Complete Question Explanation
Resolve the Paradox. The correct answer choice is (B)
A study reveals that fewer people go to the museum when the museum does not feature a special exhibition, but they spend more time there. Given that there are so many ways of explaining the differing average lengths of museum visits, the question stem is asking us to identify the one correct answer that would either confuse the situation, or, more likely, have no impact on it. The four incorrect answers, on the other hand, will resolve or explain the situation.
Answer choice (A): If visitors during special exhibitions tend to focus only on specific exhibits, no wonder they spend a shorter amount of time in the museum. Because this answer choice explains the discrepancy between the average lengths of visits, it is incorrect.
Answer choice (B): This is the correct answer choice. Just because museum hours are not extended during special exhibitions does not explain why patrons spend less time there. This answer choice can only explain why visitors may not be able to spend more time in the museum during special exhibitions, not why they tend to spend less.
Answer choice (C): If many people attend special exhibitions simply for the prestige of having been there, there would be no reason for them to stay for long. This answer choice explains the discrepancy and is therefore incorrect.
Answer choice (D): If admission tickets to special exhibitions limit the amount of time patrons can spend at the museum, no wonder the average visit during a special exhibition is shorter in length. This answer choice explains the discrepancy and is therefore incorrect.
Answer choice (E): If many people who go to special exhibitions do not have the opportunity to browse, this provides a good reason why they tend to spend less time there. This answer choice explains the discrepancy between the differing average lengths of visits to the museum and is therefore incorrect.
#25 - A study conducted over a 6-month period analyzed daily
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Regarding answer choice D, wouldn't that further contribute to the paradox? It's saying that in order to go to the special exhibits, you must spend an hour of your day, on a specific day (not necessarily the same day as the exhibit is open) in order to see the exhibit. So having to spend an hour of your time in order to see this exhibit, wouldn't you want to get all that you possibly can from your experience, and thus spend as much time as possible? I understand it's a lot of speculation on my part, but I don't see how it explains the paradox. It doesn't say that people go and spend an hour going to get the ticket on the same day that they go to these exhibits.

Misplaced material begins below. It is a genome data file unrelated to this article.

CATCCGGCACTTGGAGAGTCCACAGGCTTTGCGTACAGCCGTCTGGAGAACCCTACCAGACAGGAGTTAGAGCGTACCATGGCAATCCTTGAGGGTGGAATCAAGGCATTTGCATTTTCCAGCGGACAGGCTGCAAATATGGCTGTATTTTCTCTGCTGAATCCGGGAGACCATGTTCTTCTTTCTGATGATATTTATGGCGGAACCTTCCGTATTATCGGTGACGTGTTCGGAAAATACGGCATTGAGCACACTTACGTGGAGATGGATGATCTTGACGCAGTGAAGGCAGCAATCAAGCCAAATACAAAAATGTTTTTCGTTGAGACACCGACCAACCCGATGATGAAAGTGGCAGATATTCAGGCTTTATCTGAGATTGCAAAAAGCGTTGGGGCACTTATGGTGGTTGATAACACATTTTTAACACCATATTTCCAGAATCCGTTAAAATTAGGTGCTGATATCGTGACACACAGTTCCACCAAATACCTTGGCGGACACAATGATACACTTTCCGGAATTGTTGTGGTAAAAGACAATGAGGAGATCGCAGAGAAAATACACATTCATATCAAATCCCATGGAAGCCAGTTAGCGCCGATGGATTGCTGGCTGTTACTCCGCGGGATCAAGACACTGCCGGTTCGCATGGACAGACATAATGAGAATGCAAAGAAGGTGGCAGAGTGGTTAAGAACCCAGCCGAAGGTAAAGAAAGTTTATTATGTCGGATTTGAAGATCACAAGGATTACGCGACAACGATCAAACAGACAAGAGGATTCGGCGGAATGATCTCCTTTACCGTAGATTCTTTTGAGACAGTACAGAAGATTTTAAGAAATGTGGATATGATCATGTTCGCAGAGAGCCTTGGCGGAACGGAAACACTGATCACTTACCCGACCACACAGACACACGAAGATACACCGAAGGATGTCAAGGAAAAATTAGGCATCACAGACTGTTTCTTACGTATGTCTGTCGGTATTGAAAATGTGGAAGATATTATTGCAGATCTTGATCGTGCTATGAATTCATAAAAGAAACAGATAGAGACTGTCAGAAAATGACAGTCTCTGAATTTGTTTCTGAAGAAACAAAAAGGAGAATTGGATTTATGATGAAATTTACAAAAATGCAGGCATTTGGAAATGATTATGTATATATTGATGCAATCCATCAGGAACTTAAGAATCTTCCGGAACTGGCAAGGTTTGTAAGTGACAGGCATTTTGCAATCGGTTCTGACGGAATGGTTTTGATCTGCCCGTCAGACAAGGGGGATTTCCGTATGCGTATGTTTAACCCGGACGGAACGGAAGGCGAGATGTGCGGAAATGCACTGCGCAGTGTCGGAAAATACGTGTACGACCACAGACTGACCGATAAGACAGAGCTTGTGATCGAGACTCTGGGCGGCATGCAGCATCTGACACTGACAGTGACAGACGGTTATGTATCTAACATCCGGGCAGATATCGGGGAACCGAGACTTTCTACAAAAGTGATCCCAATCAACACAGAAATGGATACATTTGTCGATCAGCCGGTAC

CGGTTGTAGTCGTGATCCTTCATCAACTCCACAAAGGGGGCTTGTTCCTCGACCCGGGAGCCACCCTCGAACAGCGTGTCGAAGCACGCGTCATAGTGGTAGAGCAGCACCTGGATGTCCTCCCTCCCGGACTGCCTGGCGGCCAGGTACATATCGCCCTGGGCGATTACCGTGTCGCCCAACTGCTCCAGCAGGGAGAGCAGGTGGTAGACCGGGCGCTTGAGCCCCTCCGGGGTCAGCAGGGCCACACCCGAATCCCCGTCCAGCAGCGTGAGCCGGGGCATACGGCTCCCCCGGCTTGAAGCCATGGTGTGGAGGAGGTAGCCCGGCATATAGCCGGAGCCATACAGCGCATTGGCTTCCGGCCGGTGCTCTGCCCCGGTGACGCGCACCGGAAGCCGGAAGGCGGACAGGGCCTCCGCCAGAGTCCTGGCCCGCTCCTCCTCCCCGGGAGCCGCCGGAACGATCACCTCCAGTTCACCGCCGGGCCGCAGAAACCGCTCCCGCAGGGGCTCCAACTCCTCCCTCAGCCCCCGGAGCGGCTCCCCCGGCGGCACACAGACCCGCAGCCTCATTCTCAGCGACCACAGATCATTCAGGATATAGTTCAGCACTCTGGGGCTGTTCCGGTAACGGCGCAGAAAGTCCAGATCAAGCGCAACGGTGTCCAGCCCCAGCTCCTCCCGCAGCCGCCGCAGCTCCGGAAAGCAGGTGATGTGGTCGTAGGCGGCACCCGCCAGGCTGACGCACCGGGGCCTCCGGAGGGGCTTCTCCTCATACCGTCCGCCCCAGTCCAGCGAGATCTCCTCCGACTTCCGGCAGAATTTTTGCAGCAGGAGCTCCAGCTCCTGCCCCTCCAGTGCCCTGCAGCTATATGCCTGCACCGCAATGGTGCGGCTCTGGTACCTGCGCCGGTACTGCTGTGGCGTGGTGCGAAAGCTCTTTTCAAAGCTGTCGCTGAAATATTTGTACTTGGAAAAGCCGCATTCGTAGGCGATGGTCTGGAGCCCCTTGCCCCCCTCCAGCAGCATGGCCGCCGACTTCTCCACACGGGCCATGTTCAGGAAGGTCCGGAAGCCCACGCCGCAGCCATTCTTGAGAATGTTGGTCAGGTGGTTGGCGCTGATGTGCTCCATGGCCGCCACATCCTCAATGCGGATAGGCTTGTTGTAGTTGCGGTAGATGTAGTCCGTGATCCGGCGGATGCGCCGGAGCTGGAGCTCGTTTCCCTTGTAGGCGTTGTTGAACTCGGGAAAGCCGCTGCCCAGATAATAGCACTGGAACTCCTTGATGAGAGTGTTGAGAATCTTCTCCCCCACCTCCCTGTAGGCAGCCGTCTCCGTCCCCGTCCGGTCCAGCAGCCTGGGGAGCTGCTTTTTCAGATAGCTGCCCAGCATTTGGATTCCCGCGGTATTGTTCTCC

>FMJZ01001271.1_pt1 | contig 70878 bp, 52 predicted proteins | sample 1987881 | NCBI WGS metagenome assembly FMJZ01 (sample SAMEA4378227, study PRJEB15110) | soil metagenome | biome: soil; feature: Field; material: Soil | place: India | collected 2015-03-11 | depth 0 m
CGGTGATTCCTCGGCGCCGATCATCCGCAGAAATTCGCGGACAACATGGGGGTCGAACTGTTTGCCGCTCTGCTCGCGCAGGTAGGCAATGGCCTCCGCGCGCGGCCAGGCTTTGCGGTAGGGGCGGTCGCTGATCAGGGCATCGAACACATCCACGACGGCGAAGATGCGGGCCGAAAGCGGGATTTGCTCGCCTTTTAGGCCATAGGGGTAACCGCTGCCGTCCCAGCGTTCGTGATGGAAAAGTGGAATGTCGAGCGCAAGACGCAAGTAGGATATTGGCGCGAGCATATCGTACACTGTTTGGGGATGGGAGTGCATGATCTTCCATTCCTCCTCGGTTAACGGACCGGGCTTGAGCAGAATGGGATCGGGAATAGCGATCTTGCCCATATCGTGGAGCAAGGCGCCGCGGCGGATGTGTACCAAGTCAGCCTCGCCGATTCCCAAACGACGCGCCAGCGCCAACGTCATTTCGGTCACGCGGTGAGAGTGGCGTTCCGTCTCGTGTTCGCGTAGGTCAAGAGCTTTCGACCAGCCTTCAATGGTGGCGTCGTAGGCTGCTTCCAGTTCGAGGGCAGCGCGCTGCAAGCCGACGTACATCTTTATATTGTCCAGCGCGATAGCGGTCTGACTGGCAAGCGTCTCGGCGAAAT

Thank you in advance!
Good question, Jack, and I see where you and I are reading that answer choice a little differently from each other.
Your reading as I understand it, is that there is a one-hour period during which a person can buy the ticket to the special exhibition, right? If that were so I think it would not resolve the paradox, nor would it deepen the problem without substantial additional speculation on our part of the sort that you engaged in.
My reading of that answer, and the one I am pretty sure the authors intended, is that the ticket gets you in to the exhibition for a specific one-hour period. That is, you buy the ticket (whenever, no restriction on the purchase) and it allows you to go only for one hour on a certain day (I get one for Thursday from noon to 1pm, you get yours for Monday from 4pm to 5pm). That would mean many of the visitors would only be in the museum for an hour, just the time that their ticket allows them to be there, and then they go quietly or else the bouncer shows them the door (politely, of course - this is a museum, not a seedy nightclub after all!)
I think the key to making the correct interpretation here is the difference between the word "for" and the word "during" - the tickets are issued "for" the one-hour period (to give access during that period; for the purpose of access during that time frame) rather than being issued "during" a one-hour period (tickets are only on sale at that limited time). I get my ticket FOR the noon show on Thursday, not DURING the noon hour on Thursday.
See if that makes more sense to you and helps to resolve the paradox.
Keep up the good work!
Adam M. Tyson
PowerScore LSAT, GRE, ACT and SAT Instructor
Follow me on Twitter at https://twitter.com/LSATadam
I also choose D for the same reason. If the authors intended for a specific interpretation they should be more clear about it. This question should be removed from scoring! Typical LSAC BS!
I understand your frustration. What you can take away from this is that if you see a phrase like that agin, you'll know what it means.
Further, answer choice (B) definitely does not resolve the paradox. So you might also ask yourself why you eliminated it. For you, what made that answer choice tempting to eliminate? And do you understand now why it does not resolve the paradox? Every practice question is an opportunity to review and practice skills for the real thing.
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